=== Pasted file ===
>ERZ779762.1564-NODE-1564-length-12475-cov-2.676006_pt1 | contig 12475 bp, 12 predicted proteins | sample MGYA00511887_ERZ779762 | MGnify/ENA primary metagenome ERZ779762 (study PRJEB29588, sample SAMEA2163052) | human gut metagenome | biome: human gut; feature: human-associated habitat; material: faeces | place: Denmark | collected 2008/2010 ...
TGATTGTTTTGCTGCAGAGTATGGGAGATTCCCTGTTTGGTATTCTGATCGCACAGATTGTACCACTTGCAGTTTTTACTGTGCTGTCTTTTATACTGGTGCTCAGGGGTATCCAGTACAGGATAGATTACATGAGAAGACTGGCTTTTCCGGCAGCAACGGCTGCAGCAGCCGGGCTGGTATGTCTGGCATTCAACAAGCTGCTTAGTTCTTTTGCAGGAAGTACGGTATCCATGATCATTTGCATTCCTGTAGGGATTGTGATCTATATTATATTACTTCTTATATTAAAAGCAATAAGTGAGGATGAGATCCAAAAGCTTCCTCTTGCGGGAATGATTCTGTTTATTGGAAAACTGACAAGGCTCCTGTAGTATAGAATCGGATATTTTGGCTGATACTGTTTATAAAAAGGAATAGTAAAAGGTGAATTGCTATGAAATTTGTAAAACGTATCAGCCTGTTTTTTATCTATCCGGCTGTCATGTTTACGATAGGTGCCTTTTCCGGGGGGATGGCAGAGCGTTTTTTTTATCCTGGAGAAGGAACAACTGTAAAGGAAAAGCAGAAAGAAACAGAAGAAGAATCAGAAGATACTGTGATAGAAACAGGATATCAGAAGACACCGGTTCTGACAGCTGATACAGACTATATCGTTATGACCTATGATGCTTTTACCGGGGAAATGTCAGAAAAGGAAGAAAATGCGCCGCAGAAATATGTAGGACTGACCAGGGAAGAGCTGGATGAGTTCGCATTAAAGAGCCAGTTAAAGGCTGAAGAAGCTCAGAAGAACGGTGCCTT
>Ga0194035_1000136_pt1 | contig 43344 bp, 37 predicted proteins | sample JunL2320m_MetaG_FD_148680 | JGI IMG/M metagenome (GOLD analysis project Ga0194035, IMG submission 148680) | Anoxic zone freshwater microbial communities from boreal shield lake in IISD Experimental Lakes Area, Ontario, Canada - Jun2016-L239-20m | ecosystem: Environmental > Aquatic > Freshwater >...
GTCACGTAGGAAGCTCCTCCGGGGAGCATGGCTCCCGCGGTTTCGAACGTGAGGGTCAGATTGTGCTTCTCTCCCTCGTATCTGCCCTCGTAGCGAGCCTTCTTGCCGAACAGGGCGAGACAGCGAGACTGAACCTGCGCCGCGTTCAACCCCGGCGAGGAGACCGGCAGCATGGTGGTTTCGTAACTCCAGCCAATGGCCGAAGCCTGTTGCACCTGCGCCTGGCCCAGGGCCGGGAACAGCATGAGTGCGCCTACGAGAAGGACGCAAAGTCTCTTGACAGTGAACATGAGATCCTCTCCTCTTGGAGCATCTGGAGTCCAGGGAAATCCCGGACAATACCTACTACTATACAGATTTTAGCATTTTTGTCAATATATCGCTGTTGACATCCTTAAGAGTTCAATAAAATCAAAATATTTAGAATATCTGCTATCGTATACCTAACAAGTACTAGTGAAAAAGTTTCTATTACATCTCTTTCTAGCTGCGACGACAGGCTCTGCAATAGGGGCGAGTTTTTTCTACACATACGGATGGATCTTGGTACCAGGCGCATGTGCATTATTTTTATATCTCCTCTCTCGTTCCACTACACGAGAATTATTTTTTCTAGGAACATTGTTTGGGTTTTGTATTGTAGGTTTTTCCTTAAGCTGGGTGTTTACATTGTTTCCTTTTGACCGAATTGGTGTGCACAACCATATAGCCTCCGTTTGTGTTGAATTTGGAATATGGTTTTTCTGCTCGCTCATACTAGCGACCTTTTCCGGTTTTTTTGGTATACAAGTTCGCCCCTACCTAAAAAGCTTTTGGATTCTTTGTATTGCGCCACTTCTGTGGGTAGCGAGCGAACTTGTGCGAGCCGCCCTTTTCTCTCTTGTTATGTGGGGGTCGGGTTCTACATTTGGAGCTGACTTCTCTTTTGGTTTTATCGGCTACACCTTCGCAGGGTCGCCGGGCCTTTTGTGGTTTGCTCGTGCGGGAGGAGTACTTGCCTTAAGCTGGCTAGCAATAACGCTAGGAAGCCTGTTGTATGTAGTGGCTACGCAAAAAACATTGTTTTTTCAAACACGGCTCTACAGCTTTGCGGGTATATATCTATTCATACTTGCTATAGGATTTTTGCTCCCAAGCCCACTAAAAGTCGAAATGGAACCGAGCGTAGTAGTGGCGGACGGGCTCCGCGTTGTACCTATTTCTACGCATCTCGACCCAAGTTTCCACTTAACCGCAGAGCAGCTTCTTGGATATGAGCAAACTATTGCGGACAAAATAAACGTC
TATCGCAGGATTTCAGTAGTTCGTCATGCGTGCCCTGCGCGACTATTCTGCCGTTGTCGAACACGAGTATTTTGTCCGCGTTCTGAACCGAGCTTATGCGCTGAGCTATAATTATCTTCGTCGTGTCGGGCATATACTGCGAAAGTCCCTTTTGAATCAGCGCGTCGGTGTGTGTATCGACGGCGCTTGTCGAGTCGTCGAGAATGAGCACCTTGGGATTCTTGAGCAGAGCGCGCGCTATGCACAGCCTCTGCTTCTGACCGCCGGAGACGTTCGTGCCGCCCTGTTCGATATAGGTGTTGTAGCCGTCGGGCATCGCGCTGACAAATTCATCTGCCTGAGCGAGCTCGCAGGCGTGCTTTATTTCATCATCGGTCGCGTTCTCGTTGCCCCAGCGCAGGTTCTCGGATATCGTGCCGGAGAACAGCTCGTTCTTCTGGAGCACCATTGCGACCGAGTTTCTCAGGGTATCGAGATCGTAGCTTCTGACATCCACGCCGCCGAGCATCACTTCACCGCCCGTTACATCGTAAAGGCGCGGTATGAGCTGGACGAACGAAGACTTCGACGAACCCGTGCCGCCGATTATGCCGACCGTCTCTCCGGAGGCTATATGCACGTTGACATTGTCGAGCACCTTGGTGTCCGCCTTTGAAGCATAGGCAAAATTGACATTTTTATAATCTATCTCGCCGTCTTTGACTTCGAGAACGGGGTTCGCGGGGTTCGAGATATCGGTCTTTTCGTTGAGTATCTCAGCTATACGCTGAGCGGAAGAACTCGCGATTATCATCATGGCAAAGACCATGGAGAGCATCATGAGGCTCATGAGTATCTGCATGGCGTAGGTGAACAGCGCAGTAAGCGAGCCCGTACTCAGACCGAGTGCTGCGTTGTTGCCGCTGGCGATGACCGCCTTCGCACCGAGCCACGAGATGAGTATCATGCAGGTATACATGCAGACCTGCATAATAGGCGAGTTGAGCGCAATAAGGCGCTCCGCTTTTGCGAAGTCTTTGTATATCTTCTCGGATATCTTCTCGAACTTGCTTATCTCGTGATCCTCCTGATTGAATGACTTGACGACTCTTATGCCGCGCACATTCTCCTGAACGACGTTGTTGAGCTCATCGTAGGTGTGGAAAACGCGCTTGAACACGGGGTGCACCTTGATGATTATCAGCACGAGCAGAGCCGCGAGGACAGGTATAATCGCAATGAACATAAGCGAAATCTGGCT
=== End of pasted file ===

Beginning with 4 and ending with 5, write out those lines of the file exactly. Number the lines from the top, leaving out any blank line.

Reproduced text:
GTCACGTAGGAAGCTCCTCCGGGGAGCATGGCTCCCGCGGTTTCGAACGTGAGGGTCAGATTGTGCTTCTCTCCCTCGTATCTGCCCTCGTAGCGAGCCTTCTTGCCGAACAGGGCGAGACAGCGAGACTGAACCTGCGCCGCGTTCAACCCCGGCGAGGAGACCGGCAGCATGGTGGTTTCGTAACTCCAGCCAATGGCCGAAGCCTGTTGCACCTGCGCCTGGCCCAGGGCCGGGAACAGCATGAGTGCGCCTACGAGAAGGACGCAAAGTCTCTTGACAGTGAACATGAGATCCTCTCCTCTTGGAGCATCTGGAGTCCAGGGAAATCCCGGACAATACCTACTACTATACAGATTTTAGCATTTTTGTCAATATATCGCTGTTGACATCCTTAAGAGTTCAATAAAATCAAAATATTTAGAATATCTGCTATCGTATACCTAACAAGTACTAGTGAAAAAGTTTCTATTACATCTCTTTCTAGCTGCGACGACAGGCTCTGCAATAGGGGCGAGTTTTTTCTACACATACGGATGGATCTTGGTACCAGGCGCATGTGCATTATTTTTATATCTCCTCTCTCGTTCCACTACACGAGAATTATTTTTTCTAGGAACATTGTTTGGGTTTTGTATTGTAGGTTTTTCCTTAAGCTGGGTGTTTACATTGTTTCCTTTTGACCGAATTGGTGTGCACAACCATATAGCCTCCGTTTGTGTTGAATTTGGAATATGGTTTTTCTGCTCGCTCATACTAGCGACCTTTTCCGGTTTTTTTGGTATACAAGTTCGCCCCTACCTAAAAAGCTTTTGGATTCTTTGTATTGCGCCACTTCTGTGGGTAGCGAGCGAACTTGTGCGAGCCGCCCTTTTCTCTCTTGTTATGTGGGGGTCGGGTTCTACATTTGGAGCTGACTTCTCTTTTGGTTTTATCGGCTACACCTTCGCAGGGTCGCCGGGCCTTTTGTGGTTTGCTCGTGCGGGAGGAGTACTTGCCTTAAGCTGGCTAGCAATAACGCTAGGAAGCCTGTTGTATGTAGTGGCTACGCAAAAAACATTGTTTTTTCAAACACGGCTCTACAGCTTTGCGGGTATATATCTATTCATACTTGCTATAGGATTTTTGCTCCCAAGCCCACTAAAAGTCGAAATGGAACCGAGCGTAGTAGTGGCGGACGGGCTCCGCGTTGTACCTATTTCTACGCATCTCGACCCAAGTTTCCACTTAACCGCAGAGCAGCTTCTTGGATATGAGCAAACTATTGCGGACAAAATAAACGTC
TATCGCAGGATTTCAGTAGTTCGTCATGCGTGCCCTGCGCGACTATTCTGCCGTTGTCGAACACGAGTATTTTGTCCGCGTTCTGAACCGAGCTTATGCGCTGAGCTATAATTATCTTCGTCGTGTCGGGCATATACTGCGAAAGTCCCTTTTGAATCAGCGCGTCGGTGTGTGTATCGACGGCGCTTGTCGAGTCGTCGAGAATGAGCACCTTGGGATTCTTGAGCAGAGCGCGCGCTATGCACAGCCTCTGCTTCTGACCGCCGGAGACGTTCGTGCCGCCCTGTTCGATATAGGTGTTGTAGCCGTCGGGCATCGCGCTGACAAATTCATCTGCCTGAGCGAGCTCGCAGGCGTGCTTTATTTCATCATCGGTCGCGTTCTCGTTGCCCCAGCGCAGGTTCTCGGATATCGTGCCGGAGAACAGCTCGTTCTTCTGGAGCACCATTGCGACCGAGTTTCTCAGGGTATCGAGATCGTAGCTTCTGACATCCACGCCGCCGAGCATCACTTCACCGCCCGTTACATCGTAAAGGCGCGGTATGAGCTGGACGAACGAAGACTTCGACGAACCCGTGCCGCCGATTATGCCGACCGTCTCTCCGGAGGCTATATGCACGTTGACATTGTCGAGCACCTTGGTGTCCGCCTTTGAAGCATAGGCAAAATTGACATTTTTATAATCTATCTCGCCGTCTTTGACTTCGAGAACGGGGTTCGCGGGGTTCGAGATATCGGTCTTTTCGTTGAGTATCTCAGCTATACGCTGAGCGGAAGAACTCGCGATTATCATCATGGCAAAGACCATGGAGAGCATCATGAGGCTCATGAGTATCTGCATGGCGTAGGTGAACAGCGCAGTAAGCGAGCCCGTACTCAGACCGAGTGCTGCGTTGTTGCCGCTGGCGATGACCGCCTTCGCACCGAGCCACGAGATGAGTATCATGCAGGTATACATGCAGACCTGCATAATAGGCGAGTTGAGCGCAATAAGGCGCTCCGCTTTTGCGAAGTCTTTGTATATCTTCTCGGATATCTTCTCGAACTTGCTTATCTCGTGATCCTCCTGATTGAATGACTTGACGACTCTTATGCCGCGCACATTCTCCTGAACGACGTTGTTGAGCTCATCGTAGGTGTGGAAAACGCGCTTGAACACGGGGTGCACCTTGATGATTATCAGCACGAGCAGAGCCGCGAGGACAGGTATAATCGCAATGAACATAAGCGAAATCTGGCT